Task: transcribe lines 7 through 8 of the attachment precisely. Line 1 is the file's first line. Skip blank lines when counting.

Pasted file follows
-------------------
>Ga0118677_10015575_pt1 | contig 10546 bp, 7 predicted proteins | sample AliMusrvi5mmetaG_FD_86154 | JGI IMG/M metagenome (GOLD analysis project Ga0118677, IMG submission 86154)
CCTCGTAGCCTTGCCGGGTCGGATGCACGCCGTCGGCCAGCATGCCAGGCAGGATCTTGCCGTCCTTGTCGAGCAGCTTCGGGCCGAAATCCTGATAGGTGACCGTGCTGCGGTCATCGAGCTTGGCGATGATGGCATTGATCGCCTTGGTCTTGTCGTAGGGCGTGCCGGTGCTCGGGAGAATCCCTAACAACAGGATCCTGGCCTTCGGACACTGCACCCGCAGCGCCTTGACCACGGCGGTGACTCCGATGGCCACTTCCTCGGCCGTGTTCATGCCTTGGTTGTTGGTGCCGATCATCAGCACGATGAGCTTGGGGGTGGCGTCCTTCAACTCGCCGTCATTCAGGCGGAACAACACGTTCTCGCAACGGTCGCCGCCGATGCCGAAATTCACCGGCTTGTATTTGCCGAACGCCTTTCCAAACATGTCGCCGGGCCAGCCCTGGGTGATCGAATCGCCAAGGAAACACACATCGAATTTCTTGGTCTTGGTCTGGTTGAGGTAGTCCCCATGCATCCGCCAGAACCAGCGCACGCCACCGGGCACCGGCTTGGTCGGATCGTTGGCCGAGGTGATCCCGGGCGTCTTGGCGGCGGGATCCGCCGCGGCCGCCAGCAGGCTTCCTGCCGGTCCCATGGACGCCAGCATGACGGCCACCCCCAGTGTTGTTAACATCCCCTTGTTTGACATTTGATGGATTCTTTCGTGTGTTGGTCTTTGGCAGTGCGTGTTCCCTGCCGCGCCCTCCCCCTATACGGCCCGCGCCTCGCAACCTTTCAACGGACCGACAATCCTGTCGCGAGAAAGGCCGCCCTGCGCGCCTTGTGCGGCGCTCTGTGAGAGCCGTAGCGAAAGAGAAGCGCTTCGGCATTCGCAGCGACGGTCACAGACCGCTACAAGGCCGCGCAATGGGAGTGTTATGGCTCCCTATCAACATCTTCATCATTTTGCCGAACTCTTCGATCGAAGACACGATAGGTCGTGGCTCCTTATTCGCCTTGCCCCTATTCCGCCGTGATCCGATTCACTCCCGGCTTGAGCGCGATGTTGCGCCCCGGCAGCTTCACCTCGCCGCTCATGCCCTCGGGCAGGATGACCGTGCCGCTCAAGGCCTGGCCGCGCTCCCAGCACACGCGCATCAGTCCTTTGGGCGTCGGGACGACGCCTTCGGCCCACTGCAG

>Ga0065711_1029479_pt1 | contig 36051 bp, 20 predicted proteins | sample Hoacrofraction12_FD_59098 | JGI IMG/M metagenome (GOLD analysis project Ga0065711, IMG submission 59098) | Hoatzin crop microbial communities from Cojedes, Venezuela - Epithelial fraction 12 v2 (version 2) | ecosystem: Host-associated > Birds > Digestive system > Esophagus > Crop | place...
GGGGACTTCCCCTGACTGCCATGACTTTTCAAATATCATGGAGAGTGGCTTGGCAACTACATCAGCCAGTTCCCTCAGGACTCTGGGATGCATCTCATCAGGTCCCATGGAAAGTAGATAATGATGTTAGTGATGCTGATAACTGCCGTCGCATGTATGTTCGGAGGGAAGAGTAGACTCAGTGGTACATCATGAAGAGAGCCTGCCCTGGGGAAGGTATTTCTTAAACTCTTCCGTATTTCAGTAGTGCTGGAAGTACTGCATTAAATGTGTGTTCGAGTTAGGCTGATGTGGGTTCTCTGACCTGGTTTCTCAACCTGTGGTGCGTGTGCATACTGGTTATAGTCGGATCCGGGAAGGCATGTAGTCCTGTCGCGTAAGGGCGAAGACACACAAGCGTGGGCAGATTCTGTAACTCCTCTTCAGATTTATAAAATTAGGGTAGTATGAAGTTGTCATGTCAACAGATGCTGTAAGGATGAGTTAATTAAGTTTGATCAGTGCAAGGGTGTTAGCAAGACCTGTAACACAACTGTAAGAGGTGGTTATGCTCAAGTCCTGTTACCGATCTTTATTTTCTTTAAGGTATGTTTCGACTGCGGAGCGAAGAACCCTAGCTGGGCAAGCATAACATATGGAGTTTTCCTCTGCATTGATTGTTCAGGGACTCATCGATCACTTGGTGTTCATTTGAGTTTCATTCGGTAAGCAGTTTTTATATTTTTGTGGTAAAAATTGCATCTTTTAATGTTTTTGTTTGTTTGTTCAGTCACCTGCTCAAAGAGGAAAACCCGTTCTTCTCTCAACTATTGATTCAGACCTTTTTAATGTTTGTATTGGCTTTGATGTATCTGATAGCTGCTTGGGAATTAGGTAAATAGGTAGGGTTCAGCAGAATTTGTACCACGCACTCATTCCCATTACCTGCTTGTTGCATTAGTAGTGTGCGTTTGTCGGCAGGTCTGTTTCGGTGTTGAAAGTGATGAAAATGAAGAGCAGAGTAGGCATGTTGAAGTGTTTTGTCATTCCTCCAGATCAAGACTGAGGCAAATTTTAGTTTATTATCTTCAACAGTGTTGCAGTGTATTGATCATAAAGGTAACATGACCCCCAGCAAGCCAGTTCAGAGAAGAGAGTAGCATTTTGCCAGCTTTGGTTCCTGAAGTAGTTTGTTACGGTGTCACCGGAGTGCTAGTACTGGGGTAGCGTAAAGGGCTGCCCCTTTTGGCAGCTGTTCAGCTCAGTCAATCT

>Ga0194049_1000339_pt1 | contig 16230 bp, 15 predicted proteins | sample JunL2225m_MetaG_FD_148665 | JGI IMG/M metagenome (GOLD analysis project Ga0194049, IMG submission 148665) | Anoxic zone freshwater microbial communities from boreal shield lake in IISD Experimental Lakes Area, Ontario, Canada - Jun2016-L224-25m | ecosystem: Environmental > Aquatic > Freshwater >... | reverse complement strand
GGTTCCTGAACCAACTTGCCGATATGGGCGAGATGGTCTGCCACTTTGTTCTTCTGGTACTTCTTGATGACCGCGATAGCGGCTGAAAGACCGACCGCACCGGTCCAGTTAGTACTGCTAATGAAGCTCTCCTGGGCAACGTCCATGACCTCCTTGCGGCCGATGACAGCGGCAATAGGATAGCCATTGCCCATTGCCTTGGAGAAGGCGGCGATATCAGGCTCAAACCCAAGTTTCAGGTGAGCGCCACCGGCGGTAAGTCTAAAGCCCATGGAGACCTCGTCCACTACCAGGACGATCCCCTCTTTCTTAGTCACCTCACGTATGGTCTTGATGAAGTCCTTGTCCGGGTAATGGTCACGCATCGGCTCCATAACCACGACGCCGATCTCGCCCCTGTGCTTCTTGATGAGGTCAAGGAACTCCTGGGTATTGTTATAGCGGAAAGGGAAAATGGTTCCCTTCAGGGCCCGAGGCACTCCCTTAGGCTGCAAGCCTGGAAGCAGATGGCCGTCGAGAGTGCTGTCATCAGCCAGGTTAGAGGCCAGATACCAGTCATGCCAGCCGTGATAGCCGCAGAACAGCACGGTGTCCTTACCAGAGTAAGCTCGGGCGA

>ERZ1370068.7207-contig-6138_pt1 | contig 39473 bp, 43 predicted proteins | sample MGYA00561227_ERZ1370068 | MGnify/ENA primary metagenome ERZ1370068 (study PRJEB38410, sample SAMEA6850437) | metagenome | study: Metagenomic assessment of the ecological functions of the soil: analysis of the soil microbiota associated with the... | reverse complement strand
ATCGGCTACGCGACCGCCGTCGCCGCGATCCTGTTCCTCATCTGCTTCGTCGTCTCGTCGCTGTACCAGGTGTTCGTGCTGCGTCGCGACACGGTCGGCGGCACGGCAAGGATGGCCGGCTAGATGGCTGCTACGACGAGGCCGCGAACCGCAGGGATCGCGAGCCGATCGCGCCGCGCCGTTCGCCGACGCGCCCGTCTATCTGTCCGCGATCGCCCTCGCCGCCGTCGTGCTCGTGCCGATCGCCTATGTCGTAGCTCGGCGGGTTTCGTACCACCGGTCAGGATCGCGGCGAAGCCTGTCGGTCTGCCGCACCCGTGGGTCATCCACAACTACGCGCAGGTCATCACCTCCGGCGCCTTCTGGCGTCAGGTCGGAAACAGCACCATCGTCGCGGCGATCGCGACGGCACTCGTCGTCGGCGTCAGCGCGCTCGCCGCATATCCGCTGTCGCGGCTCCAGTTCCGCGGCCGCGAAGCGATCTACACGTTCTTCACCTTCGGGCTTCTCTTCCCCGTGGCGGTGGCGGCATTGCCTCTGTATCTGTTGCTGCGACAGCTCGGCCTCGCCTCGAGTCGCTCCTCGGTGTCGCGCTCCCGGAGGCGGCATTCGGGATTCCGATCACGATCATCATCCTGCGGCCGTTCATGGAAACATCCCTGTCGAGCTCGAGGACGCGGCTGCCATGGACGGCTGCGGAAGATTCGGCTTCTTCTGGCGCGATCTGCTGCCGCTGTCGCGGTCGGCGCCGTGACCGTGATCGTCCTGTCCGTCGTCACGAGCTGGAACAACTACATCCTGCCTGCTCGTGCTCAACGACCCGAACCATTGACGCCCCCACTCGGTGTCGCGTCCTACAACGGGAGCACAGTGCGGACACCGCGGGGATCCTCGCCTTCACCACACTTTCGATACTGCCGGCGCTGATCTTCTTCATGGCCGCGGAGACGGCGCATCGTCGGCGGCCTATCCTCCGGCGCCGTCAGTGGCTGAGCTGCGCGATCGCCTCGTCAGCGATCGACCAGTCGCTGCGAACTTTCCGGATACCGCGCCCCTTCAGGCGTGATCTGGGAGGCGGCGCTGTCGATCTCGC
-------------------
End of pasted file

>ERZ1370068.7207-contig-6138_pt1 | contig 39473 bp, 43 predicted proteins | sample MGYA00561227_ERZ1370068 | MGnify/ENA primary metagenome ERZ1370068 (study PRJEB38410, sample SAMEA6850437) | metagenome | study: Metagenomic assessment of the ecological functions of the soil: analysis of the soil microbiota associated with the... | reverse complement strand
ATCGGCTACGCGACCGCCGTCGCCGCGATCCTGTTCCTCATCTGCTTCGTCGTCTCGTCGCTGTACCAGGTGTTCGTGCTGCGTCGCGACACGGTCGGCGGCACGGCAAGGATGGCCGGCTAGATGGCTGCTACGACGAGGCCGCGAACCGCAGGGATCGCGAGCCGATCGCGCCGCGCCGTTCGCCGACGCGCCCGTCTATCTGTCCGCGATCGCCCTCGCCGCCGTCGTGCTCGTGCCGATCGCCTATGTCGTAGCTCGGCGGGTTTCGTACCACCGGTCAGGATCGCGGCGAAGCCTGTCGGTCTGCCGCACCCGTGGGTCATCCACAACTACGCGCAGGTCATCACCTCCGGCGCCTTCTGGCGTCAGGTCGGAAACAGCACCATCGTCGCGGCGATCGCGACGGCACTCGTCGTCGGCGTCAGCGCGCTCGCCGCATATCCGCTGTCGCGGCTCCAGTTCCGCGGCCGCGAAGCGATCTACACGTTCTTCACCTTCGGGCTTCTCTTCCCCGTGGCGGTGGCGGCATTGCCTCTGTATCTGTTGCTGCGACAGCTCGGCCTCGCCTCGAGTCGCTCCTCGGTGTCGCGCTCCCGGAGGCGGCATTCGGGATTCCGATCACGATCATCATCCTGCGGCCGTTCATGGAAACATCCCTGTCGAGCTCGAGGACGCGGCTGCCATGGACGGCTGCGGAAGATTCGGCTTCTTCTGGCGCGATCTGCTGCCGCTGTCGCGGTCGGCGCCGTGACCGTGATCGTCCTGTCCGTCGTCACGAGCTGGAACAACTACATCCTGCCTGCTCGTGCTCAACGACCCGAACCATTGACGCCCCCACTCGGTGTCGCGTCCTACAACGGGAGCACAGTGCGGACACCGCGGGGATCCTCGCCTTCACCACACTTTCGATACTGCCGGCGCTGATCTTCTTCATGGCCGCGGAGACGGCGCATCGTCGGCGGCCTATCCTCCGGCGCCGTCAGTGGCTGAGCTGCGCGATCGCCTCGTCAGCGATCGACCAGTCGCTGCGAACTTTCCGGATACCGCGCCCCTTCAGGCGTGATCTGGGAGGCGGCGCTGTCGATCTCGC